Every Eye Is Upon Me
First Ladies of the United States
I very well know every eye is upon me,
my dear mother, and I will behave accordingly.
Julia Gardiner Tyler
When Julia Gardiner married President John Tyler in 1844, she sought to reassure her mother that she would rise to the occasion as the highly scrutinized hostess of the White House and the organizer of official receptions and state dinners.
Today, few would argue that the first lady of the United States holds one of the most prominent social positions in the world. Presidents’ wives typically assume the role, but for widowed or unmarried presidents, the duties have fallen to daughters, sisters, nieces, or other women. Each first lady inhabits this complicated and evolving responsibility differently. Likewise, their portraits have taken a variety of forms: paintings, drawings, cut-paper silhouettes, popular prints, photographs, and more rarely, sculptures. The first lady’s image—across media, over time, and as it has circulated both publicly and privately—is the focus of this exhibition.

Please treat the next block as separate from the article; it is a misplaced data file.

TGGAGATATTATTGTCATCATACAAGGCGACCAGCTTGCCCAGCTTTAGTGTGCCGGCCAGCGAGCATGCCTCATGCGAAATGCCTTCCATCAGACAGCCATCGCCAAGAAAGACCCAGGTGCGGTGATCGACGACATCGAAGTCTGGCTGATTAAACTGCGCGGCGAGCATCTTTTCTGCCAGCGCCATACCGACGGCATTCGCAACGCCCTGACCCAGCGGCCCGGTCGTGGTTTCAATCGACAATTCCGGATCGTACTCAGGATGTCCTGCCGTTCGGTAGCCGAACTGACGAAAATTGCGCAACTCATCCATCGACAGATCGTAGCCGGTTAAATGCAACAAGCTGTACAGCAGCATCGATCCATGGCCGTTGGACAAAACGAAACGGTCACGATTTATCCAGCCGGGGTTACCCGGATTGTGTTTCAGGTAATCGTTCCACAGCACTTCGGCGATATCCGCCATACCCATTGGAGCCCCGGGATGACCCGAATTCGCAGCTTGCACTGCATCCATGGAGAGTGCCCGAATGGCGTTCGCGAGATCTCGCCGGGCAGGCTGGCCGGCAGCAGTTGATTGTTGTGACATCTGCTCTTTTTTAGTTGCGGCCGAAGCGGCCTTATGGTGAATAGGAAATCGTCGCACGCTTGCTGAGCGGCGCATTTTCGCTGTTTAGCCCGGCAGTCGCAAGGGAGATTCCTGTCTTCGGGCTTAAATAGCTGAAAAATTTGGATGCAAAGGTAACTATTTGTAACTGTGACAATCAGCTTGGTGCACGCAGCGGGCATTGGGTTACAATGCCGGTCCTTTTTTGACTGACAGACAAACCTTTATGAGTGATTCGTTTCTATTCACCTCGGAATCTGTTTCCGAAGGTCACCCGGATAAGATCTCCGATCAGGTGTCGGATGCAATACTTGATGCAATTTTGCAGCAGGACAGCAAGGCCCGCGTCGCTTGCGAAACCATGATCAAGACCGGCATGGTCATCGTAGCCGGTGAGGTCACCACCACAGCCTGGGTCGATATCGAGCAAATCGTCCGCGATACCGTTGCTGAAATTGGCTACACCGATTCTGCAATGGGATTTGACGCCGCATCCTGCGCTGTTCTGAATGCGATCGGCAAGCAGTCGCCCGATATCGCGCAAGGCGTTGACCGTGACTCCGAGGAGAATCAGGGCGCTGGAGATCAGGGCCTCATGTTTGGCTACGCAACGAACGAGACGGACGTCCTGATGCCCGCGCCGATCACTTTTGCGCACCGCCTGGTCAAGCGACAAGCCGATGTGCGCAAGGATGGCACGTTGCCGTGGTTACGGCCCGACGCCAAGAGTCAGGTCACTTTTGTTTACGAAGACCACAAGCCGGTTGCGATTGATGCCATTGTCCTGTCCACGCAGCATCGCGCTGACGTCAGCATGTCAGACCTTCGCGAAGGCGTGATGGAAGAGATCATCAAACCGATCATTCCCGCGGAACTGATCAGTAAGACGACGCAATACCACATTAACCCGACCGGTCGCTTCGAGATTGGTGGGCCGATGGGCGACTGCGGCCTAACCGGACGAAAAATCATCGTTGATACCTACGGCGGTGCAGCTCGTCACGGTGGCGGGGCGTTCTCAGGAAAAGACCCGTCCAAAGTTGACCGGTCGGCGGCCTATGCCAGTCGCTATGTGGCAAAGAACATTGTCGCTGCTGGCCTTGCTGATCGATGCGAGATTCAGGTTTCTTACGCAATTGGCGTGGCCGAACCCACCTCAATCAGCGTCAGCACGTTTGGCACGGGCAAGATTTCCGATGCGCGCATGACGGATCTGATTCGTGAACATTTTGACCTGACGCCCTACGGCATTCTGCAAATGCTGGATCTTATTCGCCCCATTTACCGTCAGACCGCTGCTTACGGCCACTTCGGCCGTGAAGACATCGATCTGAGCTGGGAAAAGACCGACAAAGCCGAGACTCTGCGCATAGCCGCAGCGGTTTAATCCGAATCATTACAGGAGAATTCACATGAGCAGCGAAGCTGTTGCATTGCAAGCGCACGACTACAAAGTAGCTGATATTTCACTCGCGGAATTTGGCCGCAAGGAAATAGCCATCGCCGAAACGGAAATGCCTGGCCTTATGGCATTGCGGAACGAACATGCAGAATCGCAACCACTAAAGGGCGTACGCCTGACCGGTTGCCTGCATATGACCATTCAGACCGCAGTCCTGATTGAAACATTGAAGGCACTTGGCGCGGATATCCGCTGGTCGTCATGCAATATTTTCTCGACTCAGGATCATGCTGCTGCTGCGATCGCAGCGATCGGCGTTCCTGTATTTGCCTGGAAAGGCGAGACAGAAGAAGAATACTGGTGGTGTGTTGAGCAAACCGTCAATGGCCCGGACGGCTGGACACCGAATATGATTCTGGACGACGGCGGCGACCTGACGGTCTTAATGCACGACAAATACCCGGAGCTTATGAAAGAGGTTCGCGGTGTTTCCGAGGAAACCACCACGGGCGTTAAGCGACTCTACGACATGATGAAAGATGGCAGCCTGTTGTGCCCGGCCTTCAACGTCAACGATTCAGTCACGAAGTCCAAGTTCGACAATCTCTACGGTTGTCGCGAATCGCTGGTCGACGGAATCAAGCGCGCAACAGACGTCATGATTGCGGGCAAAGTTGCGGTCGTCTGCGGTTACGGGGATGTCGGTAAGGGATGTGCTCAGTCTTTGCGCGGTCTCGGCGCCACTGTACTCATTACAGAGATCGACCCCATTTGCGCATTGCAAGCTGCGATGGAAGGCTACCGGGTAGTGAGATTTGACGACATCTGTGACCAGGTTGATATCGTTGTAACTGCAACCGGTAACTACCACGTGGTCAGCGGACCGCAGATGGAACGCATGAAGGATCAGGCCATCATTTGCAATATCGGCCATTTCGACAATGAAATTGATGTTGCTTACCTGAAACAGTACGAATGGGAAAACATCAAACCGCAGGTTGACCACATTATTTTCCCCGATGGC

Every Eye Is Upon Me: First Ladies of the United States brings together more than sixty objects to illuminate the accomplishments, personalities, and lives of the nation’s first ladies. At the same time, it asks us to consider the changing nature of women’s relationships to the presidency, a seat of power that they are yet to occupy themselves.
This exhibition is organized by the National Portrait Gallery in collaboration with the White House and the National First Ladies’ Library.
Video transcript: [music]
Link (opens in new window): video with audio descriptions
National Portrait Gallery
The National Portrait Gallery is located at Eighth and G streets N.W., Washington, D.C.
As a public health precaution due to COVID-19, all Smithsonian museums, including the National Portrait Gallery, are temporarily closed.